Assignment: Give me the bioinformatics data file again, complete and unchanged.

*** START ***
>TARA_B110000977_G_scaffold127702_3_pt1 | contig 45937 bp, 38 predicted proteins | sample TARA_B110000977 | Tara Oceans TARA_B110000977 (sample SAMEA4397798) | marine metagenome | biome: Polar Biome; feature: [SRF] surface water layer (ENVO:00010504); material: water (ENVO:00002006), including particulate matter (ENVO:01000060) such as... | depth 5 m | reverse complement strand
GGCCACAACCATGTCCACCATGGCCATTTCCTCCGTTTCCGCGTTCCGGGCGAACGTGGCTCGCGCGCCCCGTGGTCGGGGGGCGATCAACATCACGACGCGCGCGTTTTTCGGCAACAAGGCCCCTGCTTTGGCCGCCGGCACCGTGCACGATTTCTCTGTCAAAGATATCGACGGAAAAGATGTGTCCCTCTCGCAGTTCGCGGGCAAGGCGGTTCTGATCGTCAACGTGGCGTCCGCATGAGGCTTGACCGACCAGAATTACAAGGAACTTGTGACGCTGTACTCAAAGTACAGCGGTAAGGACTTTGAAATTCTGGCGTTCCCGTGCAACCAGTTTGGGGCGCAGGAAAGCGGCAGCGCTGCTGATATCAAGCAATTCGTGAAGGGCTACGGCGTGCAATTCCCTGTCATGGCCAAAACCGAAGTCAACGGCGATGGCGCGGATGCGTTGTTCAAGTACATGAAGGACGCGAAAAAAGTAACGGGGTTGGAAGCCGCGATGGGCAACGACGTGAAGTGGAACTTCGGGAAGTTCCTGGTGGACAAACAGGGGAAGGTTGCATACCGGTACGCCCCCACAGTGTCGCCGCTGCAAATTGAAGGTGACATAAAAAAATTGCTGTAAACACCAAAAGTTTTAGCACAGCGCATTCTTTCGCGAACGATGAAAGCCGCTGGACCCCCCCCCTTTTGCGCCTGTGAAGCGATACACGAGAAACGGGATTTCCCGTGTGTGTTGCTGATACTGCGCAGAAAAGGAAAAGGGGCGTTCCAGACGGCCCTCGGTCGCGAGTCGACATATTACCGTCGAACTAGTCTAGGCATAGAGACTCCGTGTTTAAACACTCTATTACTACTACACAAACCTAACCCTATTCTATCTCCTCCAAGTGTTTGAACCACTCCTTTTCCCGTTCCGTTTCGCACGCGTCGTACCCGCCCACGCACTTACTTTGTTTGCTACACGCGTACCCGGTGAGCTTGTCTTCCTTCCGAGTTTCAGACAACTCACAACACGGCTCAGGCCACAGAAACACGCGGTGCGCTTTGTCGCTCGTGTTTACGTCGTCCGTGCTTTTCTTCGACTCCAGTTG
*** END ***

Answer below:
>TARA_B110000977_G_scaffold127702_3_pt1 | contig 45937 bp, 38 predicted proteins | sample TARA_B110000977 | Tara Oceans TARA_B110000977 (sample SAMEA4397798) | marine metagenome | biome: Polar Biome; feature: [SRF] surface water layer (ENVO:00010504); material: water (ENVO:00002006), including particulate matter (ENVO:01000060) such as... | depth 5 m | reverse complement strand
GGCCACAACCATGTCCACCATGGCCATTTCCTCCGTTTCCGCGTTCCGGGCGAACGTGGCTCGCGCGCCCCGTGGTCGGGGGGCGATCAACATCACGACGCGCGCGTTTTTCGGCAACAAGGCCCCTGCTTTGGCCGCCGGCACCGTGCACGATTTCTCTGTCAAAGATATCGACGGAAAAGATGTGTCCCTCTCGCAGTTCGCGGGCAAGGCGGTTCTGATCGTCAACGTGGCGTCCGCATGAGGCTTGACCGACCAGAATTACAAGGAACTTGTGACGCTGTACTCAAAGTACAGCGGTAAGGACTTTGAAATTCTGGCGTTCCCGTGCAACCAGTTTGGGGCGCAGGAAAGCGGCAGCGCTGCTGATATCAAGCAATTCGTGAAGGGCTACGGCGTGCAATTCCCTGTCATGGCCAAAACCGAAGTCAACGGCGATGGCGCGGATGCGTTGTTCAAGTACATGAAGGACGCGAAAAAAGTAACGGGGTTGGAAGCCGCGATGGGCAACGACGTGAAGTGGAACTTCGGGAAGTTCCTGGTGGACAAACAGGGGAAGGTTGCATACCGGTACGCCCCCACAGTGTCGCCGCTGCAAATTGAAGGTGACATAAAAAAATTGCTGTAAACACCAAAAGTTTTAGCACAGCGCATTCTTTCGCGAACGATGAAAGCCGCTGGACCCCCCCCCTTTTGCGCCTGTGAAGCGATACACGAGAAACGGGATTTCCCGTGTGTGTTGCTGATACTGCGCAGAAAAGGAAAAGGGGCGTTCCAGACGGCCCTCGGTCGCGAGTCGACATATTACCGTCGAACTAGTCTAGGCATAGAGACTCCGTGTTTAAACACTCTATTACTACTACACAAACCTAACCCTATTCTATCTCCTCCAAGTGTTTGAACCACTCCTTTTCCCGTTCCGTTTCGCACGCGTCGTACCCGCCCACGCACTTACTTTGTTTGCTACACGCGTACCCGGTGAGCTTGTCTTCCTTCCGAGTTTCAGACAACTCACAACACGGCTCAGGCCACAGAAACACGCGGTGCGCTTTGTCGCTCGTGTTTACGTCGTCCGTGCTTTTCTTCGACTCCAGTTG